Since admitting to you in my last post that I had avoided teaching poetry in my classroom for many years, my students have been working on a new batch of poems just in time for Poetry Friday. After reading William Carlos Williams’ poem This Is Just to Say, the boys and girls in my class fell in love with the false apology poem.
We started by making a list of the rotten things that we have done, but secretly felt no remorse for, in our writer’s notebooks. After choosing a juicy idea, my students began creating webs of words and phrases that included why the offended party was upset, but also why the offending act was quite enjoyable. As a teacher, it was wonderful to watch students giggling to themselves as they worked in their notebooks. Then, we took our ideas and began writing them into the four line stanzas used by Williams. This part proved to be tricky, as my fourth graders were tempted to write long sentences or phrases. In the end, I made a rule that no line could be more than four words (What, Mrs. Brittin??? We can’t do that!). I modeled by writing several of my own; one from my point of view and one from the point of view of each of my three children. Here is the one from my point of view.This Is Just To Say ~Jennifer Brittin I have hidden zucchini inside the brownies and watched you eat them bit by bit Forgive me they’re healthy and you’ll never know the difference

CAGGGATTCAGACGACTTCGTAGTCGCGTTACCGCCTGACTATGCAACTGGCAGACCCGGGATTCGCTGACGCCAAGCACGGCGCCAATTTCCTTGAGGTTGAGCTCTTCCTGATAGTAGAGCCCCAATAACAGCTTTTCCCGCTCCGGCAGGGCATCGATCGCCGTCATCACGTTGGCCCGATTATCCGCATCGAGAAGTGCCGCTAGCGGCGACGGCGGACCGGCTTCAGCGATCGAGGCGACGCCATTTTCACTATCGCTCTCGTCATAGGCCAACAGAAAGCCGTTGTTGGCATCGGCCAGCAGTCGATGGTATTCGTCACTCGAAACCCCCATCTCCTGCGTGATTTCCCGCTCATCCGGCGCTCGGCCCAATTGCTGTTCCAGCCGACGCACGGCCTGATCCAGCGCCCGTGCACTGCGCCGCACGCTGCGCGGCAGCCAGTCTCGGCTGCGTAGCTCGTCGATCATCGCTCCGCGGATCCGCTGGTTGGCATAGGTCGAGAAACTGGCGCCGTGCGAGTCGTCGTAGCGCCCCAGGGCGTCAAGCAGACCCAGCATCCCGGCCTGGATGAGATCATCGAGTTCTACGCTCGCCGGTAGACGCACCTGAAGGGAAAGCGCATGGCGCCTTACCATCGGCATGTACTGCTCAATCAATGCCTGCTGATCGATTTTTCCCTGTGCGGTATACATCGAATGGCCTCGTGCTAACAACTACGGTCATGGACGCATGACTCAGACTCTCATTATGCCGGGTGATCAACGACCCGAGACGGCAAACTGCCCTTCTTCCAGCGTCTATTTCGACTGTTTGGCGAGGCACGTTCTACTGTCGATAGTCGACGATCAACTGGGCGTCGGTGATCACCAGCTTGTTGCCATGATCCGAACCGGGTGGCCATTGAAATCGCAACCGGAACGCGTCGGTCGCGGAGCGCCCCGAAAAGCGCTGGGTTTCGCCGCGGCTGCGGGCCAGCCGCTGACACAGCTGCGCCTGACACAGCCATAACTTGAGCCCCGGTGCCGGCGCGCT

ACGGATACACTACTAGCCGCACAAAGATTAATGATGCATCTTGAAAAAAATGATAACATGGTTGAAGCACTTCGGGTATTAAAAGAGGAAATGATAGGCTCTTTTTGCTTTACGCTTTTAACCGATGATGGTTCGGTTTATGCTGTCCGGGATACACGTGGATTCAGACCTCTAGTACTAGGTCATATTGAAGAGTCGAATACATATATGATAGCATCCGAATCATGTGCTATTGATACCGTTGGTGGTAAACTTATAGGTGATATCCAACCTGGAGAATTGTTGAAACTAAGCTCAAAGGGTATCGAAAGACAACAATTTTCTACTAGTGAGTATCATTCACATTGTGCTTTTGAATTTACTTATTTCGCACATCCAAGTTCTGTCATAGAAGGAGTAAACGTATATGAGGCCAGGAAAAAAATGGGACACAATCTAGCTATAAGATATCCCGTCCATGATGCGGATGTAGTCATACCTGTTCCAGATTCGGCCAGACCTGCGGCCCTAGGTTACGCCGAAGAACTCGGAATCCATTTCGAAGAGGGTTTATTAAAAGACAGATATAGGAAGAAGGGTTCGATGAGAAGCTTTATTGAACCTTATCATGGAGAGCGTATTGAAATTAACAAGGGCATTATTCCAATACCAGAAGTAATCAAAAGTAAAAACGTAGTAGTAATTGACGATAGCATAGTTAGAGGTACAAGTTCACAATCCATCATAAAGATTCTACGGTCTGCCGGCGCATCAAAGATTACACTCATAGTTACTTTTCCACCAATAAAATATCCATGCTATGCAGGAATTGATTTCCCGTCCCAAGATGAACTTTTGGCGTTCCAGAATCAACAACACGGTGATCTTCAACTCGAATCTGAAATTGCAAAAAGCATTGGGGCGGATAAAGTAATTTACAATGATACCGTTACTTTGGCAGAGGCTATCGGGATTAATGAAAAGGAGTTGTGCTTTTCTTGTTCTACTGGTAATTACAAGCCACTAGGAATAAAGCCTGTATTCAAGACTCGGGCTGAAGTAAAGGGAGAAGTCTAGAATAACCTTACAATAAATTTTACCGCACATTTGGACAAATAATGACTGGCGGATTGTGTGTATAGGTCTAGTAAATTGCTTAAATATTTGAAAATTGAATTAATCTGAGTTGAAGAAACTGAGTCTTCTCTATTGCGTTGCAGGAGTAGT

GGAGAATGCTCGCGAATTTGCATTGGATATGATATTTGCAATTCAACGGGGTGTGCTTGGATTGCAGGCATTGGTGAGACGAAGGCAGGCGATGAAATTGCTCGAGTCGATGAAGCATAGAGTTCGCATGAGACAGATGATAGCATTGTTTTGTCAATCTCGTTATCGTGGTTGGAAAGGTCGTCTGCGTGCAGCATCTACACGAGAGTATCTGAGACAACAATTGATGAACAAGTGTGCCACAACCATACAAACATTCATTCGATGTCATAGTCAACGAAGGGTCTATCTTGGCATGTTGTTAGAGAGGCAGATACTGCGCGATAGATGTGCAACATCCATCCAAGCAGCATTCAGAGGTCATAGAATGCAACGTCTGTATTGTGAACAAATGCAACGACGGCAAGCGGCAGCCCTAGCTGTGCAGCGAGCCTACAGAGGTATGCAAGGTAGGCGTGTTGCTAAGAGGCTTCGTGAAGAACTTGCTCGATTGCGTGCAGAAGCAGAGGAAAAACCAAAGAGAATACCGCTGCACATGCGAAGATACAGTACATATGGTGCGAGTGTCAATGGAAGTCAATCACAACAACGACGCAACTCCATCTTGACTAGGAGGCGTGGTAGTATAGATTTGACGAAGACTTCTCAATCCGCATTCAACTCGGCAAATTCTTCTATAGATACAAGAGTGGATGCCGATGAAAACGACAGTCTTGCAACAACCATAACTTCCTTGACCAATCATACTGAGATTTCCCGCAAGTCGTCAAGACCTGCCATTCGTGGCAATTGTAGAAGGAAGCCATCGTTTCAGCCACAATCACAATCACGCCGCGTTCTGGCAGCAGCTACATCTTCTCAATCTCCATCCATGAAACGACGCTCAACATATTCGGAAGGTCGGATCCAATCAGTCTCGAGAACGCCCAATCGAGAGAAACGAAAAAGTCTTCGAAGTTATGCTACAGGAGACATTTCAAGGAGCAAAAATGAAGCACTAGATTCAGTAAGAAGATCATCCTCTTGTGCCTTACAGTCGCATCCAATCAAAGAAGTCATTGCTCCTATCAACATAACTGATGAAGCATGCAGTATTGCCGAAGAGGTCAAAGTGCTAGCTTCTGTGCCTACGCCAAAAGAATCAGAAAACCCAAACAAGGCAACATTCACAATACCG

As I circulated to confer, I noticed that one group of students seemed to be off task in the front of the room. Making my way up to their circle, I saw that one of them was actually rolling on the floor.
“What’s going on up here?” I asked, already summoning up my disappointed teacher speech.
“You just have to hear this poem, Mrs. Brittin! It is soooo funny!”
And it was.
They all were.